Michael Potts ’59

Above the basement classroom door, a sign: Abandon All Hope, Ye Who Enter Here. On this, our first day at Tech, the halls felt cavernous, the upperclassmen loomed huge and intimidating, and we were nowhere near prepared for English with Mr. Joseph Domenic Tranchina.

Bell rang, and in stormed a furry, gum-chewing fireplug of a man. “Welcome to college. I am going to make you work like you never worked before. Take paper and a writing implement and write a review of the best book you ever read. You have ten minutes.”

My memory of Mr. T. remains vivid despite 55 years of vigorous living. There were many memorable teachers before, but never one so charismatic or demanding. Mr. T. taught the joy of over-achievement, of playing above our game. Mountains of homework; massive, challenging reading assignments; pages upon pages of written work in every imaginable genre: haiku, essay, quatrain, dialogue, blank verse, sonnet, story, all assembled into a notebook he graded once a report period. His comments, scrawled in green ink, were sometimes scathing, sometimes profound, but just often enough, and best of all, his rare “Well done.” To this day, when I offer someone my highest praise, it is with T’s words: Well done.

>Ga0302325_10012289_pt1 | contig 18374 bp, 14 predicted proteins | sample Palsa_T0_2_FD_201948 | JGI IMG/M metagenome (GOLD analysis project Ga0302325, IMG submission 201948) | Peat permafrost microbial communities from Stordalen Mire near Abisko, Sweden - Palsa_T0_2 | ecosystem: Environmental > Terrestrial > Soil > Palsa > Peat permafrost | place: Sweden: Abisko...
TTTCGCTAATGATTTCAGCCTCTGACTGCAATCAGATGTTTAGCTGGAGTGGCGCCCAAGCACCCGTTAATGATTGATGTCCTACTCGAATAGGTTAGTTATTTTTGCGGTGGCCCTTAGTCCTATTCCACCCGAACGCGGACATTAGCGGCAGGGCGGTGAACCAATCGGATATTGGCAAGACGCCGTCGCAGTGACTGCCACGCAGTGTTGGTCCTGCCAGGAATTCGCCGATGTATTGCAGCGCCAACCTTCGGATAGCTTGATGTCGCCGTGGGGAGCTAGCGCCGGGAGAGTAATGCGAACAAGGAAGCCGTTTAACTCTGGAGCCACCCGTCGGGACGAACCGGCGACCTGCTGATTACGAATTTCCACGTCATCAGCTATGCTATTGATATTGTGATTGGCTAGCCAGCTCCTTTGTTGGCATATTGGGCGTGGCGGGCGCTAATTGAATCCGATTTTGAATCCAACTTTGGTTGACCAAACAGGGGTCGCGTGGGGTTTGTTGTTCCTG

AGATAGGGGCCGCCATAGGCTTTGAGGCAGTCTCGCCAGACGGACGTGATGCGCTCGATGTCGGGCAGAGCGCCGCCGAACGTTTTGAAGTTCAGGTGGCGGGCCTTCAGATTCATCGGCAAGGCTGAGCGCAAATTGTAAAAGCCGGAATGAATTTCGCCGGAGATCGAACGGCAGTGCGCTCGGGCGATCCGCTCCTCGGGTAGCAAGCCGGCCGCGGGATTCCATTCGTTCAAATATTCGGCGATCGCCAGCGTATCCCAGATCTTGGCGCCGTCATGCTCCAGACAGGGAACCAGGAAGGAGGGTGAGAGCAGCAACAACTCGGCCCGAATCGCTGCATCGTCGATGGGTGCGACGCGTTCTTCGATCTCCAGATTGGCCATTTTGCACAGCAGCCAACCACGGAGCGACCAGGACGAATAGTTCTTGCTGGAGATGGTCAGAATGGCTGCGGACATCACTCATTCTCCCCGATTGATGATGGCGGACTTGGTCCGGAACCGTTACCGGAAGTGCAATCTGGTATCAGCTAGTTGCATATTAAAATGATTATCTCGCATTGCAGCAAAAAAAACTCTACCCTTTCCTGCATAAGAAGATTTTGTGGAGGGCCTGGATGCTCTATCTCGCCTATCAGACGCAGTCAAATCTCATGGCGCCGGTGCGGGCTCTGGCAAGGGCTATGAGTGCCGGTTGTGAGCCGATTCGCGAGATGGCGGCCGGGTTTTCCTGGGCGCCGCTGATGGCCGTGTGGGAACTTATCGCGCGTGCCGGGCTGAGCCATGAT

A half century later, Joe Tranchina’s spirit and inspiration touch me every day. He passed to me, and, I imagine, to many, a love for heroically undertaking insurmountable opportunities.